Needling: Cuban president Fidel Castro said Sunday...
Needling: Cuban president Fidel Castro said Sunday in Havana that his country’s scientists should develop a miracle cure for capitalism. The Cuban leader said capitalism still had not conquered prostitution, drug addiction, poverty and social injustice, and he boasted that health and education levels in Cuba were higher than in some developed nations. The United States has “more degeneracy . . . more vice, more violence . . . . We ought to develop a vaccine against the madness that is capitalism,” he joked.
On the Circuit: Former D.C. mayor Marion Barry, whose talk on videotape in a sting operation got him sandbagged, is using talk again to help dig himself out. A speakers agency has signed him up to talk about black politics, city government and alcohol and drug addiction. He wants to bring in about $10,000 a month, on top of a side job as consultant on affirmative action.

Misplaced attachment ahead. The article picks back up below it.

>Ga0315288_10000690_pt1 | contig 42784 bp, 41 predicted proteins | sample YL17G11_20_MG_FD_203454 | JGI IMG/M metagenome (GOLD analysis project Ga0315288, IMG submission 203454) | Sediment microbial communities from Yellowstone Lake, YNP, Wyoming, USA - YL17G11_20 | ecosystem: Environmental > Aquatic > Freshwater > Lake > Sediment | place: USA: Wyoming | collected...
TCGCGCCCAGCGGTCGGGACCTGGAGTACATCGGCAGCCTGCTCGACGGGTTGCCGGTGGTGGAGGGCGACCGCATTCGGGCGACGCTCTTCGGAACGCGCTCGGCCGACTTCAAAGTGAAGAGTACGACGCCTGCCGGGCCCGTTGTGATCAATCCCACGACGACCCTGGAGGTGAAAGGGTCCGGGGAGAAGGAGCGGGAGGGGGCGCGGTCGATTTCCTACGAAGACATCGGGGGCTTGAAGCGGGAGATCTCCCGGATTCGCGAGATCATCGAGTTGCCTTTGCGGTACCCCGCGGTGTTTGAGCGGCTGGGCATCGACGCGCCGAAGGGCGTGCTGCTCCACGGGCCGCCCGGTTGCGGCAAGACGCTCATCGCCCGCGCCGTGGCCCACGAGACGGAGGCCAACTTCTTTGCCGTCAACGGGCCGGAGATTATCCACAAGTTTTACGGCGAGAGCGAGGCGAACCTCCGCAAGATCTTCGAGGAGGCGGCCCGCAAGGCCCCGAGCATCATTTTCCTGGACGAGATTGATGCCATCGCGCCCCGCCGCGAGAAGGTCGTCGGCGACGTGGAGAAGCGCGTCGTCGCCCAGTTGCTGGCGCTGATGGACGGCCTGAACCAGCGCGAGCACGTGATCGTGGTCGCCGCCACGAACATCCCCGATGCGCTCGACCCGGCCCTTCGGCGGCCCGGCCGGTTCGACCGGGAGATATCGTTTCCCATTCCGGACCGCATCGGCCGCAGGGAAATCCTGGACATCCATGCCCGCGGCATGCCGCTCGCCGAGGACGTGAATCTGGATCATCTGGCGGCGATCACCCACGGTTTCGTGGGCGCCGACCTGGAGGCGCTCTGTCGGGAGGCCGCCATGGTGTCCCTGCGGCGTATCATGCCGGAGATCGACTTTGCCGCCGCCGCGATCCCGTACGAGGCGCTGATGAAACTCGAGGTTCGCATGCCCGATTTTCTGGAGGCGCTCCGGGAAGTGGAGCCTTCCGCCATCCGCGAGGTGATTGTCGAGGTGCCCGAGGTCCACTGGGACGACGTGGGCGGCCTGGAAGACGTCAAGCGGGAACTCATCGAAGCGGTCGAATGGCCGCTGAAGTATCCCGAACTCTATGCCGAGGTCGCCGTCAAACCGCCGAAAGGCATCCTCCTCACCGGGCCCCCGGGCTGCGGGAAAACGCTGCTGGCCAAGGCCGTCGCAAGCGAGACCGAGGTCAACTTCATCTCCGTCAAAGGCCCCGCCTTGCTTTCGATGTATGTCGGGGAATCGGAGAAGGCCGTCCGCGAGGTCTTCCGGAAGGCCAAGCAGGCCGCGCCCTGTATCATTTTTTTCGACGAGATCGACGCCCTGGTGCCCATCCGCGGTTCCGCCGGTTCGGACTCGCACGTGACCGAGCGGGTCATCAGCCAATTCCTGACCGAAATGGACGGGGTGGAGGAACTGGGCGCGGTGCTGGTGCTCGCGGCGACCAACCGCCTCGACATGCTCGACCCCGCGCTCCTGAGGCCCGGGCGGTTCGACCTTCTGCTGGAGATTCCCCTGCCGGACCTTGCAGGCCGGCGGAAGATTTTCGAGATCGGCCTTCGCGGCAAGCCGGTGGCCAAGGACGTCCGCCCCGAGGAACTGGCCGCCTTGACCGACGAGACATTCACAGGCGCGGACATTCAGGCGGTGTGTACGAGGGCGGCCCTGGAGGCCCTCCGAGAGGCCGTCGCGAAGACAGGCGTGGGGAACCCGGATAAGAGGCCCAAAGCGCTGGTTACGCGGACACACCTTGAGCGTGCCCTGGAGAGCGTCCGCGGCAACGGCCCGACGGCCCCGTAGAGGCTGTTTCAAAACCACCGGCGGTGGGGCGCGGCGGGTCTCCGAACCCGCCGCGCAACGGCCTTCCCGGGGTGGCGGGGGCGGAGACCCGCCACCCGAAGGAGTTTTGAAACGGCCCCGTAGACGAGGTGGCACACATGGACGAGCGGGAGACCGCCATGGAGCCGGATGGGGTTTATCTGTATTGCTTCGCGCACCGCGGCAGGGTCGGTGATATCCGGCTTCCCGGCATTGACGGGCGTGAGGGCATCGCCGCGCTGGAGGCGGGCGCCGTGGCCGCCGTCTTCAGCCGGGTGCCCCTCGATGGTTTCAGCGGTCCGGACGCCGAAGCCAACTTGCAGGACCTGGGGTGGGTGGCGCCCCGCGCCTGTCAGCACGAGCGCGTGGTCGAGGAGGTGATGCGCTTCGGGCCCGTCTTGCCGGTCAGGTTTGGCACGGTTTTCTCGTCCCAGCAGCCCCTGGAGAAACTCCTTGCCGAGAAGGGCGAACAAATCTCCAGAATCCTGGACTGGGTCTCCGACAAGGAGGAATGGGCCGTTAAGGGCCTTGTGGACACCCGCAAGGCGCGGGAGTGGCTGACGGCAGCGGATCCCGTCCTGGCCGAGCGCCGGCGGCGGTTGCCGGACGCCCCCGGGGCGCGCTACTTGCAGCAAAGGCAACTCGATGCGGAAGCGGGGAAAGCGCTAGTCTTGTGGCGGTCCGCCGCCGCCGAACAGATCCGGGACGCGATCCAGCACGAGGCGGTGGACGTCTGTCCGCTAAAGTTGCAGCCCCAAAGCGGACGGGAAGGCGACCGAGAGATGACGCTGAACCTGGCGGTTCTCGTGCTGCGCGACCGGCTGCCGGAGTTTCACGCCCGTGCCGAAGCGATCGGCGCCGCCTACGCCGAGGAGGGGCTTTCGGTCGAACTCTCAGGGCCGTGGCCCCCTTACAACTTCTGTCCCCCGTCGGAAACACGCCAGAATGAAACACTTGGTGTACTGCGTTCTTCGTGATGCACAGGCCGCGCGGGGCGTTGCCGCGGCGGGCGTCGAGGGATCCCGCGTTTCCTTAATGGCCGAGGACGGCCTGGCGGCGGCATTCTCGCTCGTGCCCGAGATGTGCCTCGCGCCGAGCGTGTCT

At Home: Beetle Bailey, the skinny, rumpled and dimwitted Army private in the comic strip, is going to college. The University of Missouri is exhibiting a bronze sculpture of Bailey by the strip’s creator, Mort Walker. Bailey will be in his accustomed dingy surroundings: a graffiti-covered booth at the Shack, a campus bar that was Walker’s hangout at his alma mater. After talking to students for about an hour recently, Walker got restless. “Is that enough time? After all, it’s Friday afternoon. I would have been over at the Shack by now drinking a beer.”
Motivator: George Bush and Big Bird were customers. Walt Disney Productions made a film about her. She lectured million-dollar-club salesmen and published a book--all before the ink was dry on her high school diploma. Markita Andrews was “the cookie kid,” the motivated Manhattan youngster who in 1985 sold 11,000 boxes of Girl Scout cookies. Because she is now 19 and a sophomore at Princeton University, is she majoring in business to develop her selling talents? No; she’s sold on history and politics, she says.